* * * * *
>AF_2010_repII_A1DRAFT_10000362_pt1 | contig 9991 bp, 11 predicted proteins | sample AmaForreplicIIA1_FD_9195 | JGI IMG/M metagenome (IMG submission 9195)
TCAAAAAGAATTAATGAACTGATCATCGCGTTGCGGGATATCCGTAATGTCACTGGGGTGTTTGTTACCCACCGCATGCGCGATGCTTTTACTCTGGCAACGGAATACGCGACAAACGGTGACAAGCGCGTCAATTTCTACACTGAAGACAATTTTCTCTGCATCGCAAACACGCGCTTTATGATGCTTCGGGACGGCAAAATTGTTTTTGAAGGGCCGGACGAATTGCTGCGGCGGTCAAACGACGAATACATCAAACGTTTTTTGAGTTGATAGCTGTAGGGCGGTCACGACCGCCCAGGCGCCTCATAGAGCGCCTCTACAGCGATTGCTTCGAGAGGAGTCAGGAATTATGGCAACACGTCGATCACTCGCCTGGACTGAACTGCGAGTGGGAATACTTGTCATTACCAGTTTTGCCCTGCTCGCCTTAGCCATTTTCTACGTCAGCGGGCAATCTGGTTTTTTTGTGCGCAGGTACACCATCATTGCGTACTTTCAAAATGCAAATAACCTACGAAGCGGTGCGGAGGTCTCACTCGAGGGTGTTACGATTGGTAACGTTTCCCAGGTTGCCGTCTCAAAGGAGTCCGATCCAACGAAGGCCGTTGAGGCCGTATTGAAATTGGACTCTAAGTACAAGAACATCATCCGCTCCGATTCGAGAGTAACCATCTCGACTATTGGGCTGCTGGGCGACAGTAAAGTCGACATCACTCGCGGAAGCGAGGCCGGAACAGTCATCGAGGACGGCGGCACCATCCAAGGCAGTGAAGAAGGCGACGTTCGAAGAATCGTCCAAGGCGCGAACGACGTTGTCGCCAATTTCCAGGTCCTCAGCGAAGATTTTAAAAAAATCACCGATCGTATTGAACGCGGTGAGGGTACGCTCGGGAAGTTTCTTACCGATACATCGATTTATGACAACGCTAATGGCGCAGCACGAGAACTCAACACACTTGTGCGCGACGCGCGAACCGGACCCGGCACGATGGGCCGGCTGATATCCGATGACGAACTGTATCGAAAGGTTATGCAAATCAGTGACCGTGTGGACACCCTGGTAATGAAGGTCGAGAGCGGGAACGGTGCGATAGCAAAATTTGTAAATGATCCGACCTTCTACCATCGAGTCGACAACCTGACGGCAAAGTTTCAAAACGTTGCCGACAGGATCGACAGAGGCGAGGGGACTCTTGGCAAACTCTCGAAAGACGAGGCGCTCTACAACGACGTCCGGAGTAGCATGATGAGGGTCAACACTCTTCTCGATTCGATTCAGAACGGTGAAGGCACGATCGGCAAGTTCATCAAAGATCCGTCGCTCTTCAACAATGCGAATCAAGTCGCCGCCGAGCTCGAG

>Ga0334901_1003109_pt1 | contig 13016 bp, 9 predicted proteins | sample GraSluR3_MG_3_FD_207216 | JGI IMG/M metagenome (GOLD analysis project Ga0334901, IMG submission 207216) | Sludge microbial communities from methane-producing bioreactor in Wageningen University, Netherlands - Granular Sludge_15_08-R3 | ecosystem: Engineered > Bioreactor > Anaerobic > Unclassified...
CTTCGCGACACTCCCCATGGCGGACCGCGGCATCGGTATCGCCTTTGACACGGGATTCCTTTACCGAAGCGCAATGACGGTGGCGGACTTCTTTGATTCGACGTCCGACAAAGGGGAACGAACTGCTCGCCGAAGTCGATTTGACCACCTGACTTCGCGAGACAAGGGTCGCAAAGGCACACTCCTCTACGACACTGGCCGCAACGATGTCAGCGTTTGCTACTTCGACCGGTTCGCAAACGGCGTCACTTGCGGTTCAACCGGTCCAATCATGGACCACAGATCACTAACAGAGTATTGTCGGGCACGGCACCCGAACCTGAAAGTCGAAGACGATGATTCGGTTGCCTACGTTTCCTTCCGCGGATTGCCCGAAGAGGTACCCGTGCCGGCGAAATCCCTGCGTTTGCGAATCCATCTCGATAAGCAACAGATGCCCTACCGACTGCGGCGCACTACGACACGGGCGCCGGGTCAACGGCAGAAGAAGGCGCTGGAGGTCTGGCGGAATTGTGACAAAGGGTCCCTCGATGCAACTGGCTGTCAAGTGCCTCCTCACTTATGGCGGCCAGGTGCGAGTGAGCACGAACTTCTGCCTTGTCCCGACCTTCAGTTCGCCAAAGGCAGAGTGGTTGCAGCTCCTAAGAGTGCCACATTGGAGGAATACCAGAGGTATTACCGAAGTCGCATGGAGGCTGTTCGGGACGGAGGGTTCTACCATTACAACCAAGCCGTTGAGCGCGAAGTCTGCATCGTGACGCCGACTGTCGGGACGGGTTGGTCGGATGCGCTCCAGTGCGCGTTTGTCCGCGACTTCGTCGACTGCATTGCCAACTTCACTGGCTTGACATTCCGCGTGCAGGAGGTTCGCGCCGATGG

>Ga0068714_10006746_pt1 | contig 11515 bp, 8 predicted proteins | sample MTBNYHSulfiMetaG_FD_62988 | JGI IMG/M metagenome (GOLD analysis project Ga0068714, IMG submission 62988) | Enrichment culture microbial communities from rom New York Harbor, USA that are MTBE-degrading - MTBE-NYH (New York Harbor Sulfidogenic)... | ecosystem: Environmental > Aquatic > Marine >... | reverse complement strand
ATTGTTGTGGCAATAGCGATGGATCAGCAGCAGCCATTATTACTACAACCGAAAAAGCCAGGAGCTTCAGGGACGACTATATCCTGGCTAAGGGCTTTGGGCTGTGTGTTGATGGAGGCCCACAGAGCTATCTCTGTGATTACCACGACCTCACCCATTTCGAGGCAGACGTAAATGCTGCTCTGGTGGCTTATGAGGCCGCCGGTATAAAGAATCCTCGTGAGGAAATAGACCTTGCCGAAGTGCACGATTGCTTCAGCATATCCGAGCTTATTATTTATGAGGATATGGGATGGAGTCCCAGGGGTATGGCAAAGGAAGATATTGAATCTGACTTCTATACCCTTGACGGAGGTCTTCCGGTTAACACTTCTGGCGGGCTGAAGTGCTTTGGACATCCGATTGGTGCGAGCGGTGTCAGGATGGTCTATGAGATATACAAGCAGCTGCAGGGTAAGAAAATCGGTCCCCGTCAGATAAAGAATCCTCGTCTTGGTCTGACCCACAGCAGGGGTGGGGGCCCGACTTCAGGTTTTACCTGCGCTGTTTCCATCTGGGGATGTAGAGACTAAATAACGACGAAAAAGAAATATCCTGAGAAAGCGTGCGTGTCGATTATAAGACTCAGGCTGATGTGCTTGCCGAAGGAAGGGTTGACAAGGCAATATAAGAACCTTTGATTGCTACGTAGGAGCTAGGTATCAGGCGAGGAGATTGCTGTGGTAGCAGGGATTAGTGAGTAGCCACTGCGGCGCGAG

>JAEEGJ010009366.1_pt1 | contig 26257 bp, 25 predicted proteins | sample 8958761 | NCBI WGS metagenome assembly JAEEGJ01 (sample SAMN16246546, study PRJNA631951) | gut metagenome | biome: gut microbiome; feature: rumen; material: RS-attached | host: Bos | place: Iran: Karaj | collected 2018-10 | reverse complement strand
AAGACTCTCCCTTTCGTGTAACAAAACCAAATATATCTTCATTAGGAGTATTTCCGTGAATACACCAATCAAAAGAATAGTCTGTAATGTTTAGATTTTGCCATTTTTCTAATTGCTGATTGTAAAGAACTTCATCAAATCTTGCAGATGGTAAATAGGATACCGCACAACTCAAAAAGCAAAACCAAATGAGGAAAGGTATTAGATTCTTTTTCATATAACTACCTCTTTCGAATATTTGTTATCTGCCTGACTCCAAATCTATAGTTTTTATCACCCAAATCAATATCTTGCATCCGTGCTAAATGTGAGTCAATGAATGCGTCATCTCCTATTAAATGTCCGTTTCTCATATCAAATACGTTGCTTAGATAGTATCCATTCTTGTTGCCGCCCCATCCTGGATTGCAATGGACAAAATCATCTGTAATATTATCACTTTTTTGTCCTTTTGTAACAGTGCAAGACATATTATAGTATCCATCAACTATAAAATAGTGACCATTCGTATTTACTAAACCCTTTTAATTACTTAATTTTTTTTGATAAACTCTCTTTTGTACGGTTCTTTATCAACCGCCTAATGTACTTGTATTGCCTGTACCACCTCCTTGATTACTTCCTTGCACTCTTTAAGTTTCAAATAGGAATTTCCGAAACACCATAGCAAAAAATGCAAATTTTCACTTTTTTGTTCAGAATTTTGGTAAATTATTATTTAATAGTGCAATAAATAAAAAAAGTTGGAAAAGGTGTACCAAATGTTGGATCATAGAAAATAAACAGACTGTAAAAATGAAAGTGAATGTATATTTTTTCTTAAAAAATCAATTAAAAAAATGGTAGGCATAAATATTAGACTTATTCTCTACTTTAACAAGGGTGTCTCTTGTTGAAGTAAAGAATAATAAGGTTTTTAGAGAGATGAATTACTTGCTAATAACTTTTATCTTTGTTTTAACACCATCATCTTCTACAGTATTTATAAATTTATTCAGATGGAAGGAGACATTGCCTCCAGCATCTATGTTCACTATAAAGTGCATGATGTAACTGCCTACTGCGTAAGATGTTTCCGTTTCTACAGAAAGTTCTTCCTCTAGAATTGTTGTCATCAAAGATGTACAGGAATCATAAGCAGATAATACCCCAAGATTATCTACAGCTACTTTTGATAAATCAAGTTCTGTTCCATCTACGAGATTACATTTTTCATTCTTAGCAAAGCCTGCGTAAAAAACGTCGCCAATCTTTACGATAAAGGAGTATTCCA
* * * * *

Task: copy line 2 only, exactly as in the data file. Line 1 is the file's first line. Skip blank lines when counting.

TCAAAAAGAATTAATGAACTGATCATCGCGTTGCGGGATATCCGTAATGTCACTGGGGTGTTTGTTACCCACCGCATGCGCGATGCTTTTACTCTGGCAACGGAATACGCGACAAACGGTGACAAGCGCGTCAATTTCTACACTGAAGACAATTTTCTCTGCATCGCAAACACGCGCTTTATGATGCTTCGGGACGGCAAAATTGTTTTTGAAGGGCCGGACGAATTGCTGCGGCGGTCAAACGACGAATACATCAAACGTTTTTTGAGTTGATAGCTGTAGGGCGGTCACGACCGCCCAGGCGCCTCATAGAGCGCCTCTACAGCGATTGCTTCGAGAGGAGTCAGGAATTATGGCAACACGTCGATCACTCGCCTGGACTGAACTGCGAGTGGGAATACTTGTCATTACCAGTTTTGCCCTGCTCGCCTTAGCCATTTTCTACGTCAGCGGGCAATCTGGTTTTTTTGTGCGCAGGTACACCATCATTGCGTACTTTCAAAATGCAAATAACCTACGAAGCGGTGCGGAGGTCTCACTCGAGGGTGTTACGATTGGTAACGTTTCCCAGGTTGCCGTCTCAAAGGAGTCCGATCCAACGAAGGCCGTTGAGGCCGTATTGAAATTGGACTCTAAGTACAAGAACATCATCCGCTCCGATTCGAGAGTAACCATCTCGACTATTGGGCTGCTGGGCGACAGTAAAGTCGACATCACTCGCGGAAGCGAGGCCGGAACAGTCATCGAGGACGGCGGCACCATCCAAGGCAGTGAAGAAGGCGACGTTCGAAGAATCGTCCAAGGCGCGAACGACGTTGTCGCCAATTTCCAGGTCCTCAGCGAAGATTTTAAAAAAATCACCGATCGTATTGAACGCGGTGAGGGTACGCTCGGGAAGTTTCTTACCGATACATCGATTTATGACAACGCTAATGGCGCAGCACGAGAACTCAACACACTTGTGCGCGACGCGCGAACCGGACCCGGCACGATGGGCCGGCTGATATCCGATGACGAACTGTATCGAAAGGTTATGCAAATCAGTGACCGTGTGGACACCCTGGTAATGAAGGTCGAGAGCGGGAACGGTGCGATAGCAAAATTTGTAAATGATCCGACCTTCTACCATCGAGTCGACAACCTGACGGCAAAGTTTCAAAACGTTGCCGACAGGATCGACAGAGGCGAGGGGACTCTTGGCAAACTCTCGAAAGACGAGGCGCTCTACAACGACGTCCGGAGTAGCATGATGAGGGTCAACACTCTTCTCGATTCGATTCAGAACGGTGAAGGCACGATCGGCAAGTTCATCAAAGATCCGTCGCTCTTCAACAATGCGAATCAAGTCGCCGCCGAGCTCGAG